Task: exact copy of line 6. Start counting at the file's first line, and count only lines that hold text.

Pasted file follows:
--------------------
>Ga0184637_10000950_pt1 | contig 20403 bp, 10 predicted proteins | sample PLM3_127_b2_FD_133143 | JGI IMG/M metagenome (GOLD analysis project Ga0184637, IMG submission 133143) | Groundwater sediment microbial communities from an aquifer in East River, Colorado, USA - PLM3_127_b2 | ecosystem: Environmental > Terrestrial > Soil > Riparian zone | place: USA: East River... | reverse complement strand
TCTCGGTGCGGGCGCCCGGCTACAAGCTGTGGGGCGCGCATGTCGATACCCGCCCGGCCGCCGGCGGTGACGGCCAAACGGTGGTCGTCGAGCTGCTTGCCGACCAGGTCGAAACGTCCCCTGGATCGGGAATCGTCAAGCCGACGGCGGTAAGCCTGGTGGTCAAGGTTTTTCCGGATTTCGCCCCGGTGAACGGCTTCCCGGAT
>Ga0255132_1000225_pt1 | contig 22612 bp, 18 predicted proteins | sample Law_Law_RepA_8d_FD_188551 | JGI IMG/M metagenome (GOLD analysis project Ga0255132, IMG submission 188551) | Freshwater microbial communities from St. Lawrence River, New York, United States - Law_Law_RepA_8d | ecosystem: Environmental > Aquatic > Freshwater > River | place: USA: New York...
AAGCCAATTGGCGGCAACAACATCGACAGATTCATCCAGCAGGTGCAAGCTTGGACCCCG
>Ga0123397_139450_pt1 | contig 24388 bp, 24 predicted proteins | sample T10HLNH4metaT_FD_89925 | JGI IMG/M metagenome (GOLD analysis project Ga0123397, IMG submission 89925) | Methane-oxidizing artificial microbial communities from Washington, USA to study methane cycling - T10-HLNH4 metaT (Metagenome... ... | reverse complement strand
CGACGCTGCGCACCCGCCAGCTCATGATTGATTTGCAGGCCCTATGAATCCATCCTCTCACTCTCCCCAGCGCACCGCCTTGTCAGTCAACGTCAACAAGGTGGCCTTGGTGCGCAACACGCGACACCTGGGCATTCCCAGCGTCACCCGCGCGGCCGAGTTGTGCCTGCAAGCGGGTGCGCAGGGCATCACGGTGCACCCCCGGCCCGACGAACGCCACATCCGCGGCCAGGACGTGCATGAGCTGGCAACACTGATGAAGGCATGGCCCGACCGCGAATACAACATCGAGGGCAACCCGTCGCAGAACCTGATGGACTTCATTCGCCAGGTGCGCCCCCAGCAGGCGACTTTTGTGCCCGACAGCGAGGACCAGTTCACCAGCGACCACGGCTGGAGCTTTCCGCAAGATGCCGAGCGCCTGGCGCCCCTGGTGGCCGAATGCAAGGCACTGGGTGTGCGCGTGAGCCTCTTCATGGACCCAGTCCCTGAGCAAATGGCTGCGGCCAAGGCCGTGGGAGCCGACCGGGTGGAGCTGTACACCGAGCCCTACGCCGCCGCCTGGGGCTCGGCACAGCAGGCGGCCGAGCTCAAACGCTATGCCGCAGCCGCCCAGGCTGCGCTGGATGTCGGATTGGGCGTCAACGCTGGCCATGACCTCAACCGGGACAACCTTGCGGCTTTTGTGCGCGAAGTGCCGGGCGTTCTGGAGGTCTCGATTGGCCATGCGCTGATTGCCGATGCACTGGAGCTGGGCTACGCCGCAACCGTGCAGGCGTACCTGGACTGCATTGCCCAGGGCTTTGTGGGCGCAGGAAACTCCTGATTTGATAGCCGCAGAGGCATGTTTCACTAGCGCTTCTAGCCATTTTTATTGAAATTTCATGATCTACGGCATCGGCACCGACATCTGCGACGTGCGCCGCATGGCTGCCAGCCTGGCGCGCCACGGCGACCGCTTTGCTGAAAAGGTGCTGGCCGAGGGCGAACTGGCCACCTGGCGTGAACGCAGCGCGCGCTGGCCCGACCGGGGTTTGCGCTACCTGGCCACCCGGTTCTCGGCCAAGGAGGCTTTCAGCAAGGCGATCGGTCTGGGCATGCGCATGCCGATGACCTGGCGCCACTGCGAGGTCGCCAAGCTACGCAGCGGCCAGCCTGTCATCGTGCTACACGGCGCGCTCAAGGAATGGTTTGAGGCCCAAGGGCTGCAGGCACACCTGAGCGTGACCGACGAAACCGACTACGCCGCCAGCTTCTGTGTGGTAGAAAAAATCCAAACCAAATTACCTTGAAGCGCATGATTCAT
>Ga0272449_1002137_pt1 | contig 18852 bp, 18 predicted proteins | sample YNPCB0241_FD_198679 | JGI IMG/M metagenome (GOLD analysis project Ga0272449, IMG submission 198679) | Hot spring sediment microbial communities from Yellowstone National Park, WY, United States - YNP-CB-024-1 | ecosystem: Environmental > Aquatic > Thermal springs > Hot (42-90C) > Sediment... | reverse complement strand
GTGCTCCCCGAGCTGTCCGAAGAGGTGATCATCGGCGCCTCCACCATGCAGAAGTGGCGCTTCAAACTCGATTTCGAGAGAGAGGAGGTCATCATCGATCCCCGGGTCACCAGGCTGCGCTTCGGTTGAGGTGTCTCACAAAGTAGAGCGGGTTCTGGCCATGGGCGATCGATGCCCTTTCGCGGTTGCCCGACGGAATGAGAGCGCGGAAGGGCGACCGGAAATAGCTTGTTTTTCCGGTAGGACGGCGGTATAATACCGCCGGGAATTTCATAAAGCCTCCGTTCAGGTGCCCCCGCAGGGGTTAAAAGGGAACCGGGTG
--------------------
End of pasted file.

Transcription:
CGACGCTGCGCACCCGCCAGCTCATGATTGATTTGCAGGCCCTATGAATCCATCCTCTCACTCTCCCCAGCGCACCGCCTTGTCAGTCAACGTCAACAAGGTGGCCTTGGTGCGCAACACGCGACACCTGGGCATTCCCAGCGTCACCCGCGCGGCCGAGTTGTGCCTGCAAGCGGGTGCGCAGGGCATCACGGTGCACCCCCGGCCCGACGAACGCCACATCCGCGGCCAGGACGTGCATGAGCTGGCAACACTGATGAAGGCATGGCCCGACCGCGAATACAACATCGAGGGCAACCCGTCGCAGAACCTGATGGACTTCATTCGCCAGGTGCGCCCCCAGCAGGCGACTTTTGTGCCCGACAGCGAGGACCAGTTCACCAGCGACCACGGCTGGAGCTTTCCGCAAGATGCCGAGCGCCTGGCGCCCCTGGTGGCCGAATGCAAGGCACTGGGTGTGCGCGTGAGCCTCTTCATGGACCCAGTCCCTGAGCAAATGGCTGCGGCCAAGGCCGTGGGAGCCGACCGGGTGGAGCTGTACACCGAGCCCTACGCCGCCGCCTGGGGCTCGGCACAGCAGGCGGCCGAGCTCAAACGCTATGCCGCAGCCGCCCAGGCTGCGCTGGATGTCGGATTGGGCGTCAACGCTGGCCATGACCTCAACCGGGACAACCTTGCGGCTTTTGTGCGCGAAGTGCCGGGCGTTCTGGAGGTCTCGATTGGCCATGCGCTGATTGCCGATGCACTGGAGCTGGGCTACGCCGCAACCGTGCAGGCGTACCTGGACTGCATTGCCCAGGGCTTTGTGGGCGCAGGAAACTCCTGATTTGATAGCCGCAGAGGCATGTTTCACTAGCGCTTCTAGCCATTTTTATTGAAATTTCATGATCTACGGCATCGGCACCGACATCTGCGACGTGCGCCGCATGGCTGCCAGCCTGGCGCGCCACGGCGACCGCTTTGCTGAAAAGGTGCTGGCCGAGGGCGAACTGGCCACCTGGCGTGAACGCAGCGCGCGCTGGCCCGACCGGGGTTTGCGCTACCTGGCCACCCGGTTCTCGGCCAAGGAGGCTTTCAGCAAGGCGATCGGTCTGGGCATGCGCATGCCGATGACCTGGCGCCACTGCGAGGTCGCCAAGCTACGCAGCGGCCAGCCTGTCATCGTGCTACACGGCGCGCTCAAGGAATGGTTTGAGGCCCAAGGGCTGCAGGCACACCTGAGCGTGACCGACGAAACCGACTACGCCGCCAGCTTCTGTGTGGTAGAAAAAATCCAAACCAAATTACCTTGAAGCGCATGATTCAT